Image courtesy of Huddersfield SU [source]
Image courtesy of Huddersfield SU [source]
Oliviero Fello and Stefano Donato arrive on stage both carrying guitars, Donato, a rustic-looking acoustic and Fello, a fluorescent pink electric. It’s a caricature of their music, an illusion of one taking lead, a precedence over the other. Rather than a clash of artistic natures however, this is a partnership of minds. The two met in London in 2013 – three years on, they are going strong as indie-pop duo The Step.

In a swift descent of spiralling guitar interplay, Fello and Donato level in their acoustic atmosphere in a meeting of the soaring elasticity of the electric guitar with the delicate strum of the acoustic, a display of companionship rather than competition. Alongside Donato’s Billy Corgan-esque vocals, the guitars fade out in a softly-lit daydream, the sonic intricacy of Fello’s playing subsiding to the acoustic sailing of Donato’s.

Their music is hinged on the friendly accent of their guitar’s partnership, relaying a feel-good vibe resonant of long summer days, of nostalgic and savoured memories. With guitars in the clouds and the sunlit musings of the vocals, The Step are perfectly in tune with each element of their music, elevating the acoustic and harnessing the electric in harmony with one another.

Their signature is the natural rise and fall of the music, which carries through every song, original or cover. Penultimate track ‘Gravity’ lends to an ascending riff from Fello’s electric, elevating sky-high before hastening to its more acoustic confines; it’s true power relents occasionally, threatening the presence of Donato’s solely acoustic delivery – save for his voice. ‘Gravity’ sees his voice migrate from a soft, almost passive nature to soaring alongside the electric guitar, as though charged by its influence.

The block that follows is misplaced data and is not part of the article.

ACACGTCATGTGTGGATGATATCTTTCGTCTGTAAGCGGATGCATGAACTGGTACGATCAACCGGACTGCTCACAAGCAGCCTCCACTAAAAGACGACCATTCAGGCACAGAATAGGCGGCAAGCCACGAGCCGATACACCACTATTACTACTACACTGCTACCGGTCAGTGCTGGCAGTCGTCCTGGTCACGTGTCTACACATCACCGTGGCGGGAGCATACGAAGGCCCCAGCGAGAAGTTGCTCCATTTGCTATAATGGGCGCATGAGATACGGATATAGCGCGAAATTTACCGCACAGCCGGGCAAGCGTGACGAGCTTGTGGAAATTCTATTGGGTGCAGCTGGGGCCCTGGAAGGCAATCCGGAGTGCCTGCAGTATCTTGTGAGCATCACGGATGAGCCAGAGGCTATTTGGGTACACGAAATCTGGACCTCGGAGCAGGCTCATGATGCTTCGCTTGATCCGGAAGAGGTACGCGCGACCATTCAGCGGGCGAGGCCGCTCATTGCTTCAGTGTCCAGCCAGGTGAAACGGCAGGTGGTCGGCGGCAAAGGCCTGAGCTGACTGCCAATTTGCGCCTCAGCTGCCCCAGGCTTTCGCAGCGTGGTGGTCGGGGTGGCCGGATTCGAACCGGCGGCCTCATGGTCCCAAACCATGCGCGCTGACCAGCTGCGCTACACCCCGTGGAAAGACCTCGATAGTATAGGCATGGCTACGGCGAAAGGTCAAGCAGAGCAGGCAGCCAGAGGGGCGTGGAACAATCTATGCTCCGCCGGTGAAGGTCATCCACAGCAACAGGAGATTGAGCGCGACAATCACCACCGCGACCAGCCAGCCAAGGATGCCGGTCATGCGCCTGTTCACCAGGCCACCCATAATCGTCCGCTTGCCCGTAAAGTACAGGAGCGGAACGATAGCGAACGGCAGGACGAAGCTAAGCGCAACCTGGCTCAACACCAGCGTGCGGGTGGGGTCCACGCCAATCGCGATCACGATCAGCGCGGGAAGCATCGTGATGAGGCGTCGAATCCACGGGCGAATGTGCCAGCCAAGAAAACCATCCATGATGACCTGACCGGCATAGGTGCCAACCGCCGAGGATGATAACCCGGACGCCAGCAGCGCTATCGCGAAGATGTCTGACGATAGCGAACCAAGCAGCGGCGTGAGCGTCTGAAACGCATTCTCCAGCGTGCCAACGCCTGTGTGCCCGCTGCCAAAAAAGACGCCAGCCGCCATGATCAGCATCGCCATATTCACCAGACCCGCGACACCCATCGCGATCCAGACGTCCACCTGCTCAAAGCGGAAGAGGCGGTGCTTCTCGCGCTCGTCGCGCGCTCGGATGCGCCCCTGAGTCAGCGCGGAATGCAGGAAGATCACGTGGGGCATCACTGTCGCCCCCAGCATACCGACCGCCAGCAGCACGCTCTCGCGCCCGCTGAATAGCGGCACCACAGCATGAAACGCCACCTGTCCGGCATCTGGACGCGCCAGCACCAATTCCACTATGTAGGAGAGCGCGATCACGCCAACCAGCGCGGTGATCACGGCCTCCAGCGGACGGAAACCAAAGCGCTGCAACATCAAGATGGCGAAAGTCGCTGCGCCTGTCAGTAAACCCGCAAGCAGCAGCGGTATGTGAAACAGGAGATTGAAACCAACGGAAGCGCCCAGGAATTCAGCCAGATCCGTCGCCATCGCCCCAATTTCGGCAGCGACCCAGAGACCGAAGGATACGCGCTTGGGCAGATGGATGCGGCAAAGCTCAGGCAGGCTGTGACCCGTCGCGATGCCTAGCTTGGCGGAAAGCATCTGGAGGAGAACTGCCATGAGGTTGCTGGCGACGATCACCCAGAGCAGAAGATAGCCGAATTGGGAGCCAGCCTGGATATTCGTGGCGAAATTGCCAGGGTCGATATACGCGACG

For their final song, the two, who originally hail from Italy, take on The Beatles’ ‘Across the Universe,’ something which they say they are “very proud” to be doing. Breathing new life into the song, without undermining the legacy of the original, the sweet, harmonised collaboration of Fello’s and Donato’s vocals pays tributes to one of Britain’s best-loved bands, rather than trying to make it their own. Their voices empower the atmosphere more-so than the energy of their guitars; the synchronised transcendence of their vocals and their instruments demonstrates the passion that lies behind The Step, a true meeting of mind and soul.

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